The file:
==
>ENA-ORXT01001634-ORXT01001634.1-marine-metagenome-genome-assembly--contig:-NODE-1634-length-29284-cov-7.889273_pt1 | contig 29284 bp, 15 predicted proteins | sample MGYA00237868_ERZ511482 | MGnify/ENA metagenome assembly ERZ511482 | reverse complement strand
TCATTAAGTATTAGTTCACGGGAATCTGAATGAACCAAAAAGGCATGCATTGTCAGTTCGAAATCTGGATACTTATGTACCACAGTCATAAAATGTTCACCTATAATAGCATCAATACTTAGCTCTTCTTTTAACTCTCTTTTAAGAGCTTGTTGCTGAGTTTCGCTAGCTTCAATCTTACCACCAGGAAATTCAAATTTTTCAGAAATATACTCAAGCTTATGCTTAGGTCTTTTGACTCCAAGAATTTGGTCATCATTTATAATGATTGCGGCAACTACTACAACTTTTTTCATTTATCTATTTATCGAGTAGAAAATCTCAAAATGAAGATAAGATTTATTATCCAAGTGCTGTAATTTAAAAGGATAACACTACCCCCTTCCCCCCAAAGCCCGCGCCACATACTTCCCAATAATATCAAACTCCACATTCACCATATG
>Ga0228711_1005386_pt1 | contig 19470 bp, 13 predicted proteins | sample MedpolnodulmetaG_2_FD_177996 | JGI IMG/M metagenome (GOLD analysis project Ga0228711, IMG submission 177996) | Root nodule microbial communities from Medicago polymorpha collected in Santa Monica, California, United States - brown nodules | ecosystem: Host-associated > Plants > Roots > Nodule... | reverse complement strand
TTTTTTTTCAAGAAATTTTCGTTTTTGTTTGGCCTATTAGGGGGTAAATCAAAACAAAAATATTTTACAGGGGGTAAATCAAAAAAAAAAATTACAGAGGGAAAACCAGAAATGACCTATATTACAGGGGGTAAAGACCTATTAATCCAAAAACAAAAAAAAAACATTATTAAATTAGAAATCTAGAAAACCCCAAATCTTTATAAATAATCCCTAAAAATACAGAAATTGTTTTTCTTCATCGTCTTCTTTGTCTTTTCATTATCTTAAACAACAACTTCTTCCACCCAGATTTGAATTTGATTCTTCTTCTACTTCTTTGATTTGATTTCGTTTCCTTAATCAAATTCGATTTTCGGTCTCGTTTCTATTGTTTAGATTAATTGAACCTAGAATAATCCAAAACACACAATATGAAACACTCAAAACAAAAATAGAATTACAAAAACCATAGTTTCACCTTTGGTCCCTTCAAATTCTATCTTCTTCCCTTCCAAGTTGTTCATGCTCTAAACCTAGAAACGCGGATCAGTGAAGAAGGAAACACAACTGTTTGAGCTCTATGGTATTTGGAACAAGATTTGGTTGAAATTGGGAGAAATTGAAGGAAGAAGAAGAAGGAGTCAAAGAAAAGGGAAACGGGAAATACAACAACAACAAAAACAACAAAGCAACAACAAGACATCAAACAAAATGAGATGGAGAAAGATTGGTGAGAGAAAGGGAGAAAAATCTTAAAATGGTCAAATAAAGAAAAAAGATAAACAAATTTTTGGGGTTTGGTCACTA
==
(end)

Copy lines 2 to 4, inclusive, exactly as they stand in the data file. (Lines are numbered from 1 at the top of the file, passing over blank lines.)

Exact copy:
TCATTAAGTATTAGTTCACGGGAATCTGAATGAACCAAAAAGGCATGCATTGTCAGTTCGAAATCTGGATACTTATGTACCACAGTCATAAAATGTTCACCTATAATAGCATCAATACTTAGCTCTTCTTTTAACTCTCTTTTAAGAGCTTGTTGCTGAGTTTCGCTAGCTTCAATCTTACCACCAGGAAATTCAAATTTTTCAGAAATATACTCAAGCTTATGCTTAGGTCTTTTGACTCCAAGAATTTGGTCATCATTTATAATGATTGCGGCAACTACTACAACTTTTTTCATTTATCTATTTATCGAGTAGAAAATCTCAAAATGAAGATAAGATTTATTATCCAAGTGCTGTAATTTAAAAGGATAACACTACCCCCTTCCCCCCAAAGCCCGCGCCACATACTTCCCAATAATATCAAACTCCACATTCACCATATG
>Ga0228711_1005386_pt1 | contig 19470 bp, 13 predicted proteins | sample MedpolnodulmetaG_2_FD_177996 | JGI IMG/M metagenome (GOLD analysis project Ga0228711, IMG submission 177996) | Root nodule microbial communities from Medicago polymorpha collected in Santa Monica, California, United States - brown nodules | ecosystem: Host-associated > Plants > Roots > Nodule... | reverse complement strand
TTTTTTTTCAAGAAATTTTCGTTTTTGTTTGGCCTATTAGGGGGTAAATCAAAACAAAAATATTTTACAGGGGGTAAATCAAAAAAAAAAATTACAGAGGGAAAACCAGAAATGACCTATATTACAGGGGGTAAAGACCTATTAATCCAAAAACAAAAAAAAAACATTATTAAATTAGAAATCTAGAAAACCCCAAATCTTTATAAATAATCCCTAAAAATACAGAAATTGTTTTTCTTCATCGTCTTCTTTGTCTTTTCATTATCTTAAACAACAACTTCTTCCACCCAGATTTGAATTTGATTCTTCTTCTACTTCTTTGATTTGATTTCGTTTCCTTAATCAAATTCGATTTTCGGTCTCGTTTCTATTGTTTAGATTAATTGAACCTAGAATAATCCAAAACACACAATATGAAACACTCAAAACAAAAATAGAATTACAAAAACCATAGTTTCACCTTTGGTCCCTTCAAATTCTATCTTCTTCCCTTCCAAGTTGTTCATGCTCTAAACCTAGAAACGCGGATCAGTGAAGAAGGAAACACAACTGTTTGAGCTCTATGGTATTTGGAACAAGATTTGGTTGAAATTGGGAGAAATTGAAGGAAGAAGAAGAAGGAGTCAAAGAAAAGGGAAACGGGAAATACAACAACAACAAAAACAACAAAGCAACAACAAGACATCAAACAAAATGAGATGGAGAAAGATTGGTGAGAGAAAGGGAGAAAAATCTTAAAATGGTCAAATAAAGAAAAAAGATAAACAAATTTTTGGGGTTTGGTCACTA